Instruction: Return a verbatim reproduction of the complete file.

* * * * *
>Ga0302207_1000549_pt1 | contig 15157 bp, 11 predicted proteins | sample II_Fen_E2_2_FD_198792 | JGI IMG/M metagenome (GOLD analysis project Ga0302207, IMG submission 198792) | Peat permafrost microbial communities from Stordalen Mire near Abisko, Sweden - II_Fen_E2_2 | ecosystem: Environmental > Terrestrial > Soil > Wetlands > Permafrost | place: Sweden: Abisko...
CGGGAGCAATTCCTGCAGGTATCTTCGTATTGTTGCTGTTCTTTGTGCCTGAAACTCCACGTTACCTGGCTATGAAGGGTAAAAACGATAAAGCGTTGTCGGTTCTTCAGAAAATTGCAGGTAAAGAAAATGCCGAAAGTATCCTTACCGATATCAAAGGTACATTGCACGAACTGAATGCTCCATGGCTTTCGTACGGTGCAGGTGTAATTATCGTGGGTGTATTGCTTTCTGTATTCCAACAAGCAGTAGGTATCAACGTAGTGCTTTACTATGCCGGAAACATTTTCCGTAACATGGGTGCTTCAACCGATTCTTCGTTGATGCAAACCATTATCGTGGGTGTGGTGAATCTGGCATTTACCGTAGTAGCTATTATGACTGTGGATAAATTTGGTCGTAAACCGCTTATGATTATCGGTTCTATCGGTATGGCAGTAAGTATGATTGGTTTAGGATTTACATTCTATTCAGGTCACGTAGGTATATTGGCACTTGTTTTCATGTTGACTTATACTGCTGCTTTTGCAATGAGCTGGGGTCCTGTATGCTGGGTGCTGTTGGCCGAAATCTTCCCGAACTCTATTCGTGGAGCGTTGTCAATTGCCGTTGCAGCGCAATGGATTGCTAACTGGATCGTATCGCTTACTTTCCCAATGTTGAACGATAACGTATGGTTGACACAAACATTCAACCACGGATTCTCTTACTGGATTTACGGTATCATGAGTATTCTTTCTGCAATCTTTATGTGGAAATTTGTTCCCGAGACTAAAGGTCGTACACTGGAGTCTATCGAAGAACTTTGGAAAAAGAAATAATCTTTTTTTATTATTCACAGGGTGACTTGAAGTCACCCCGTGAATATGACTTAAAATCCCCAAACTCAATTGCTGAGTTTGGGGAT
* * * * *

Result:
>Ga0302207_1000549_pt1 | contig 15157 bp, 11 predicted proteins | sample II_Fen_E2_2_FD_198792 | JGI IMG/M metagenome (GOLD analysis project Ga0302207, IMG submission 198792) | Peat permafrost microbial communities from Stordalen Mire near Abisko, Sweden - II_Fen_E2_2 | ecosystem: Environmental > Terrestrial > Soil > Wetlands > Permafrost | place: Sweden: Abisko...
CGGGAGCAATTCCTGCAGGTATCTTCGTATTGTTGCTGTTCTTTGTGCCTGAAACTCCACGTTACCTGGCTATGAAGGGTAAAAACGATAAAGCGTTGTCGGTTCTTCAGAAAATTGCAGGTAAAGAAAATGCCGAAAGTATCCTTACCGATATCAAAGGTACATTGCACGAACTGAATGCTCCATGGCTTTCGTACGGTGCAGGTGTAATTATCGTGGGTGTATTGCTTTCTGTATTCCAACAAGCAGTAGGTATCAACGTAGTGCTTTACTATGCCGGAAACATTTTCCGTAACATGGGTGCTTCAACCGATTCTTCGTTGATGCAAACCATTATCGTGGGTGTGGTGAATCTGGCATTTACCGTAGTAGCTATTATGACTGTGGATAAATTTGGTCGTAAACCGCTTATGATTATCGGTTCTATCGGTATGGCAGTAAGTATGATTGGTTTAGGATTTACATTCTATTCAGGTCACGTAGGTATATTGGCACTTGTTTTCATGTTGACTTATACTGCTGCTTTTGCAATGAGCTGGGGTCCTGTATGCTGGGTGCTGTTGGCCGAAATCTTCCCGAACTCTATTCGTGGAGCGTTGTCAATTGCCGTTGCAGCGCAATGGATTGCTAACTGGATCGTATCGCTTACTTTCCCAATGTTGAACGATAACGTATGGTTGACACAAACATTCAACCACGGATTCTCTTACTGGATTTACGGTATCATGAGTATTCTTTCTGCAATCTTTATGTGGAAATTTGTTCCCGAGACTAAAGGTCGTACACTGGAGTCTATCGAAGAACTTTGGAAAAAGAAATAATCTTTTTTTATTATTCACAGGGTGACTTGAAGTCACCCCGTGAATATGACTTAAAATCCCCAAACTCAATTGCTGAGTTTGGGGAT